Friday, May 26, 2006

Europe's largest train station opens in Berlin

Germany boasts today the opening of Europe's largest and probably most expensive train station. It is built right in the centre of the city, thanks to the undeveloped area along the former Berlin-Wall. Costing 700 million euros, the station took 10 years to built, the only major station in a century to be built from scratch. Aiming to serve 1,100 trains and 30,000 passengers daily, it is a big multi-storey structure with a lot of glass to allow sunlight to penetrate down to its lower storeys. They even had to change the path of a river (Spree) away from the station.

Wednesday, May 17, 2006

Trip to Spain (not really)

This Saturday we went on a university trip for ship-riding in the biggest river of Germany: Rhine. We travelled by train to a city near the river and from there we boarded a small ship that took us on a one and a half hour journey through the most beautiful route in the area. Travelling through the twists and turns of the river, watching big cargo trailers and admiring the greeny hills and small villages in them, we reached our detination town. On the way i made friends with a couple of Spanish guys. Later they talked with an Italian guy and it seemed they could understand each other. Another guy from Columbia joined them and also started speaking Spanish. The group leader was from Peru but had no trouble speaking Spanish. I found a guy from Argentina with whom i spoke English. He also started speaking Spanish with them. It was like i took a ship to Spain. They told me that Spanish is the major language in most of the countries of South America except Brazil (where Portuguese is spoken). And Spanish and Italian are much alike so they understand each other. So Spanish was the language of our trip.

The town we reached with our boat had a big castle, most of which was still standing. We read a sign on the door of the castles that flashlights or candles must be taken to visit the caves. This sign was ignored by us and we went inside - thanks to the rain that came along. We were handed maps of the castles to find our way. After strolling through the castle, we had seen all the visible area in it and were wondering why they gave us maps for such a small region. Instead of waiting for our departure, i took my Argentinian friend (Santiago) to explore some more. We finally reached a cave-opening and two more friends joined us. The more we went into the cave, the darker it got; until it was pitch-dark. I had a mobile with flash-light, so they put me in front and we walked for some time until i announced "i see light". My trailing friends got new energy and we got out. Now they insisted that we go back the same way. So again i was the path-finder. We had seen some smaller caves openings but we couldn't go in them standing. I decided to explore them this time. We sat on our feet and inched into the smaller tunnel. We kept going until the cave sunk with a greater angle and water started seeping in from the walls. It was too dangerous to go further, so we returned. Turning in this small cave was another problem. We turned suffering some bruses. When we came out, we were lost. We couldn't figure out the map and ended up on the other side of the castle. We troted the road to reunite with our friends.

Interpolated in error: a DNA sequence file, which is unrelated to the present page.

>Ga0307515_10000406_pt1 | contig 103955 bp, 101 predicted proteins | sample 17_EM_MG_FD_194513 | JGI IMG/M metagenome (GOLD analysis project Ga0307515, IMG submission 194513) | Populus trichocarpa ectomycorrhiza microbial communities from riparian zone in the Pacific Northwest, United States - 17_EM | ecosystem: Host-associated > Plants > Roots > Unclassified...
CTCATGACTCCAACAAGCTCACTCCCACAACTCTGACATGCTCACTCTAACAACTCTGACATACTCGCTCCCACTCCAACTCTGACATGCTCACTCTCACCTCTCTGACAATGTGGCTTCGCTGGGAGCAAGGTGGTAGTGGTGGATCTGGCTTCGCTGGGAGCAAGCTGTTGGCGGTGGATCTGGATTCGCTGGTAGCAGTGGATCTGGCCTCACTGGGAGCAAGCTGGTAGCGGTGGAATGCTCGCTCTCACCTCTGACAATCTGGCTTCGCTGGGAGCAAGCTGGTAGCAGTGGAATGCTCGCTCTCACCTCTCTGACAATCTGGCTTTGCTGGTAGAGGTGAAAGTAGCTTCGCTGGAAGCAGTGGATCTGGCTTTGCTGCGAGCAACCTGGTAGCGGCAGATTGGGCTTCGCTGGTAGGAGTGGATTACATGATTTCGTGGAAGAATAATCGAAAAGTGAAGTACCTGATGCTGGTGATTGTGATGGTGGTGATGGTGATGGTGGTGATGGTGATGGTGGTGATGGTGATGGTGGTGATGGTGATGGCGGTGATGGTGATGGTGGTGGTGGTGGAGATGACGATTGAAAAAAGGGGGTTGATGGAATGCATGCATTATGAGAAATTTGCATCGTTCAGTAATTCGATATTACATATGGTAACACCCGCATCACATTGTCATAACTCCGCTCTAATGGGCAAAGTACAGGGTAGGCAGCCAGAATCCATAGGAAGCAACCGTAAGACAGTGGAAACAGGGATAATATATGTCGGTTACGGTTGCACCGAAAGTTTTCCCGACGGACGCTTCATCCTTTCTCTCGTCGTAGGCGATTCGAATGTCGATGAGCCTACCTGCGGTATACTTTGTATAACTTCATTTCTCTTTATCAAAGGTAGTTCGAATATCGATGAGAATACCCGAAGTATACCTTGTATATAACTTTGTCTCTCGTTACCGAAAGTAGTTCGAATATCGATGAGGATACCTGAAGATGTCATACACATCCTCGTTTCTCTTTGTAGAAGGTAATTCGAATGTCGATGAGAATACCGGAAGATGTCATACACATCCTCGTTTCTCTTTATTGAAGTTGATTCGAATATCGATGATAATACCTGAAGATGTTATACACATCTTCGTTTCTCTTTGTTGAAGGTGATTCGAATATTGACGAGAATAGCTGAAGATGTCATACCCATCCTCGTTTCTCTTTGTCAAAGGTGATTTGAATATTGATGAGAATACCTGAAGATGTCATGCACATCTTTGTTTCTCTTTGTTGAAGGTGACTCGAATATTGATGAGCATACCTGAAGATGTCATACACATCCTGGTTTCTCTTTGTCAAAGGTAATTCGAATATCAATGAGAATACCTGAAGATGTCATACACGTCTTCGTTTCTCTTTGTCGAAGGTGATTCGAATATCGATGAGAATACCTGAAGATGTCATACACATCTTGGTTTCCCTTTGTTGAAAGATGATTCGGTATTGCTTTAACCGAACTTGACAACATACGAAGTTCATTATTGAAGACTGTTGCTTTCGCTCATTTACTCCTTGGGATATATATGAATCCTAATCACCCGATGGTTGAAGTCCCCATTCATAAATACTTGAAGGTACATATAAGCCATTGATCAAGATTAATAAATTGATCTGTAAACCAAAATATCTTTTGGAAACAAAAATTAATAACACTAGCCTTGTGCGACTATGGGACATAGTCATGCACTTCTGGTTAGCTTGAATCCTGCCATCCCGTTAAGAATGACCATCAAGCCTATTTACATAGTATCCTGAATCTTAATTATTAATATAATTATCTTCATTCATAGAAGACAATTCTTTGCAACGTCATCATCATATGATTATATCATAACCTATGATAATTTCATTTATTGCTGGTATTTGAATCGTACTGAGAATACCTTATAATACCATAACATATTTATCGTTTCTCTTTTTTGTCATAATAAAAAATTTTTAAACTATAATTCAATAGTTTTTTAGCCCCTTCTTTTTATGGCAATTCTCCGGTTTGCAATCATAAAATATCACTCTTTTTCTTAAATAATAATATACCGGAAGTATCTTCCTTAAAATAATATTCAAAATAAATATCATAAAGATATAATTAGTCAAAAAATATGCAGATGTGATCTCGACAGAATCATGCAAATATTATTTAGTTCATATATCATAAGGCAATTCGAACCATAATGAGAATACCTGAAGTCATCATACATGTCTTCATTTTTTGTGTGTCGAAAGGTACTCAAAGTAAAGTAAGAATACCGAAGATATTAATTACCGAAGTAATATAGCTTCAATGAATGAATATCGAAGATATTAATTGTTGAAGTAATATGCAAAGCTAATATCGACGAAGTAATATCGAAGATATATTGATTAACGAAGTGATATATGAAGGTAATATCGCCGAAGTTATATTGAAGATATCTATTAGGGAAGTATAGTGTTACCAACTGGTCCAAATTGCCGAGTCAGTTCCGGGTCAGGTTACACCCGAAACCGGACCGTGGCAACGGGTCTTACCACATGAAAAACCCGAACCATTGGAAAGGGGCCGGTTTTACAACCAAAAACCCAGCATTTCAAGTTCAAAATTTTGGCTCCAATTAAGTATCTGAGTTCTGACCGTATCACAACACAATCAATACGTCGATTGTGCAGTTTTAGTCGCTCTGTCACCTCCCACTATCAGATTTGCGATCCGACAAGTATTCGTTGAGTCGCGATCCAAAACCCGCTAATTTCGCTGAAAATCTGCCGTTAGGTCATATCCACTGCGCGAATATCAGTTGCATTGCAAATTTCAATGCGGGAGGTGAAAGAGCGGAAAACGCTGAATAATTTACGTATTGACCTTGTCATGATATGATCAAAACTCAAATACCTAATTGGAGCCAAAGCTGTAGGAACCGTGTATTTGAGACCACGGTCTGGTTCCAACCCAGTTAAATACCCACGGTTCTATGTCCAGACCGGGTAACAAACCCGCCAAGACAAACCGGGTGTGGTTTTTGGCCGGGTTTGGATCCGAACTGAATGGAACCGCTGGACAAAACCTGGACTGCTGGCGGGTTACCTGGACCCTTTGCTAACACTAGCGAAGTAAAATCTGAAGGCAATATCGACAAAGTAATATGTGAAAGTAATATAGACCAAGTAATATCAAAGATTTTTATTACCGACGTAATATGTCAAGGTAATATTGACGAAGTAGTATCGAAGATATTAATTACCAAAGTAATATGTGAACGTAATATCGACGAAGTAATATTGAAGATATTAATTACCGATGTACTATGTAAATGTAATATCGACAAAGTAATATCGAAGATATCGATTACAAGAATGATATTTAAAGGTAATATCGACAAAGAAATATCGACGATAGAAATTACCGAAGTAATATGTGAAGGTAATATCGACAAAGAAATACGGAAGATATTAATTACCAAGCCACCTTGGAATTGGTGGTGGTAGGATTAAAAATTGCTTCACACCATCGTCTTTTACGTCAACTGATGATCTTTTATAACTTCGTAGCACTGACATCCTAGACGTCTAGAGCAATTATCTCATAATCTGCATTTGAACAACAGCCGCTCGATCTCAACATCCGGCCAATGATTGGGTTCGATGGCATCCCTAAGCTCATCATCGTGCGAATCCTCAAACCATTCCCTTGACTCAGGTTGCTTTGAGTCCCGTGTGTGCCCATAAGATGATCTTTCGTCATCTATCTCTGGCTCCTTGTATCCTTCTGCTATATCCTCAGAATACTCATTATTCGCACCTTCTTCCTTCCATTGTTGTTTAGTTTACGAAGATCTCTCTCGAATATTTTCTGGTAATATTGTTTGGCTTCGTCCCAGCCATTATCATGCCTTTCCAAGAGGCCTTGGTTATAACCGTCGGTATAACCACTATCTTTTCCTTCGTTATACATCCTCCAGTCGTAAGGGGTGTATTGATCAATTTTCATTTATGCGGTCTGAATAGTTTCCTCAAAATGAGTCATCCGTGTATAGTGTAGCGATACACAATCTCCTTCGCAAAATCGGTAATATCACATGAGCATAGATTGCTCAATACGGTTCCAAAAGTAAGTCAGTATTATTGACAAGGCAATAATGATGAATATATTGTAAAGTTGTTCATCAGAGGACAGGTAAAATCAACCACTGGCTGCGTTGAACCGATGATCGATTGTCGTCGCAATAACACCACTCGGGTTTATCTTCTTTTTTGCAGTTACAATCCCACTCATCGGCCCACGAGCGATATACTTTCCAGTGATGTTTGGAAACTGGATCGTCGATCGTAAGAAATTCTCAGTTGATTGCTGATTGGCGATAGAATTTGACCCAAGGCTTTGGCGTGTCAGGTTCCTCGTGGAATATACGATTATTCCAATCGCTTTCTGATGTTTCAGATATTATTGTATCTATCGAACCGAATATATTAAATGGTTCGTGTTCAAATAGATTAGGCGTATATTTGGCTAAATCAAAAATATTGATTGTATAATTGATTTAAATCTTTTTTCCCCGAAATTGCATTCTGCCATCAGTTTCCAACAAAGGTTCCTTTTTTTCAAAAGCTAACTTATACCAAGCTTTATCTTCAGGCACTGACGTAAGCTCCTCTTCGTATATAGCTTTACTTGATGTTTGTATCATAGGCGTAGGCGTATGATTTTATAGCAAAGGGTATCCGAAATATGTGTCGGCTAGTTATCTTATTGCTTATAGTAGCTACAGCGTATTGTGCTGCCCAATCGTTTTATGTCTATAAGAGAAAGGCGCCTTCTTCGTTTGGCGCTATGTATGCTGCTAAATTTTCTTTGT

See the trip photos here: Rhine-trip Photos

Friday, May 12, 2006

Flying back to Germany and Nepal tales

On Monday i started my journey back to Germany. I was supposed to come back with Gulf Air. There were a lot of passengers at Lahore airport, most of them going for "Umrah" (religious trip to Makkah). They were getting their luggage checked just after they enter. I was also directed to get in line, but later an officer called me aside and asked me to go to the next stage without checking. The remaining process also got through easily, except for some waiting. The plane flew a little late (as usual) but got to Muscat (Oman) in time. Muscat airport was terrible. They directed us to a queue with non-transit passengers. These queues were huge in heat and humidity. We had to go through all checks that we had already gone through at our last airport. They should have maintained a separate route for transit passengers without repeat checking. From there, we changed the plane and flew to Bahrain to exchange passengers.

I sat with a Nepali boy who could speak English and Hindi. He was fun to talk with and know about Nepal and Nepalis. He told me that many people in Nepal can speak Hindi because of Indian people and movies in their country. I was surprised to know that he was married and had two daughters, one of them eight years old. He was definitely younger than me. He married a classmate in 10th class. He proudly told that it was a love marriage and his parents accepted it. He was a jewelery-maker back home and was going to Qatar to his relative to find work. He said Nepali language is similar to Hindi but i couldn't understand a word when he spoke to a passing-by Nepali. I asked him about Mao rebels. He said they were against the king and wanted democracy. He added that most Nepalis want democracy and now the king has lost most of his powers to the prime minister. There is a peace agreement for three months with the rebels.

The plane again flew late about half an hour from Bahrain but the pilot announced that we'll reach Frankfurt five minutes before scheduled. This scared me a little. The delay was caused by them counting and recounting passengers many times. One of the passengers who was supposed to get off at Bahrain didn't. They were searching for him. This had happened on my earlier flight as well. At Frankfurt, the procedure was not too complex. There weren't many passengers and the airport was almost empty. I met a Pakistani who had come to Germany for a trip, so i guided him to the train leading him to his destination.